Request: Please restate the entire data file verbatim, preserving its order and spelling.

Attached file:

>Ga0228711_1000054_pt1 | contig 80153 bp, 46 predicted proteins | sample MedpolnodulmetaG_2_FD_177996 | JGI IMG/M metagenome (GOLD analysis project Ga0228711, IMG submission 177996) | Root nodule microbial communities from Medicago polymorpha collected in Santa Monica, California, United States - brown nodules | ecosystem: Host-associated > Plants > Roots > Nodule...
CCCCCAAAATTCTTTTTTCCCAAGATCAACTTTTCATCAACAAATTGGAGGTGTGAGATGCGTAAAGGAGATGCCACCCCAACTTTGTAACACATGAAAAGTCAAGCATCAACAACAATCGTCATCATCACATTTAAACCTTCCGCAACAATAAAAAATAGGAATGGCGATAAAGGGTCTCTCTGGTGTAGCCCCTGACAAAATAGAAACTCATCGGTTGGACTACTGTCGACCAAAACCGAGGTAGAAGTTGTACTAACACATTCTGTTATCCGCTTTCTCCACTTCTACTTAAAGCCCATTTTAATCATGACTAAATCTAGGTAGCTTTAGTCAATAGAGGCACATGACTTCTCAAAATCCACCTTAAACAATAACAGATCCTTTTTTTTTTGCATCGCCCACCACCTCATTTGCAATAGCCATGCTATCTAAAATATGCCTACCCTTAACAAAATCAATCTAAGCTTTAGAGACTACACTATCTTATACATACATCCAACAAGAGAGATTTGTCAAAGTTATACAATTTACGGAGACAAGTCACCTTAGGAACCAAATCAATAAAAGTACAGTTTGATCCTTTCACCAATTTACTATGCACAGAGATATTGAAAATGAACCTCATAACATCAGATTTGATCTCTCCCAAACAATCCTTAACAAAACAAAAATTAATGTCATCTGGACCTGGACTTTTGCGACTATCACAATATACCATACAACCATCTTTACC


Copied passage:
>Ga0228711_1000054_pt1 | contig 80153 bp, 46 predicted proteins | sample MedpolnodulmetaG_2_FD_177996 | JGI IMG/M metagenome (GOLD analysis project Ga0228711, IMG submission 177996) | Root nodule microbial communities from Medicago polymorpha collected in Santa Monica, California, United States - brown nodules | ecosystem: Host-associated > Plants > Roots > Nodule...
CCCCCAAAATTCTTTTTTCCCAAGATCAACTTTTCATCAACAAATTGGAGGTGTGAGATGCGTAAAGGAGATGCCACCCCAACTTTGTAACACATGAAAAGTCAAGCATCAACAACAATCGTCATCATCACATTTAAACCTTCCGCAACAATAAAAAATAGGAATGGCGATAAAGGGTCTCTCTGGTGTAGCCCCTGACAAAATAGAAACTCATCGGTTGGACTACTGTCGACCAAAACCGAGGTAGAAGTTGTACTAACACATTCTGTTATCCGCTTTCTCCACTTCTACTTAAAGCCCATTTTAATCATGACTAAATCTAGGTAGCTTTAGTCAATAGAGGCACATGACTTCTCAAAATCCACCTTAAACAATAACAGATCCTTTTTTTTTTGCATCGCCCACCACCTCATTTGCAATAGCCATGCTATCTAAAATATGCCTACCCTTAACAAAATCAATCTAAGCTTTAGAGACTACACTATCTTATACATACATCCAACAAGAGAGATTTGTCAAAGTTATACAATTTACGGAGACAAGTCACCTTAGGAACCAAATCAATAAAAGTACAGTTTGATCCTTTCACCAATTTACTATGCACAGAGATATTGAAAATGAACCTCATAACATCAGATTTGATCTCTCCCAAACAATCCTTAACAAAACAAAAATTAATGTCATCTGGACCTGGACTTTTGCGACTATCACAATATACCATACAACCATCTTTACC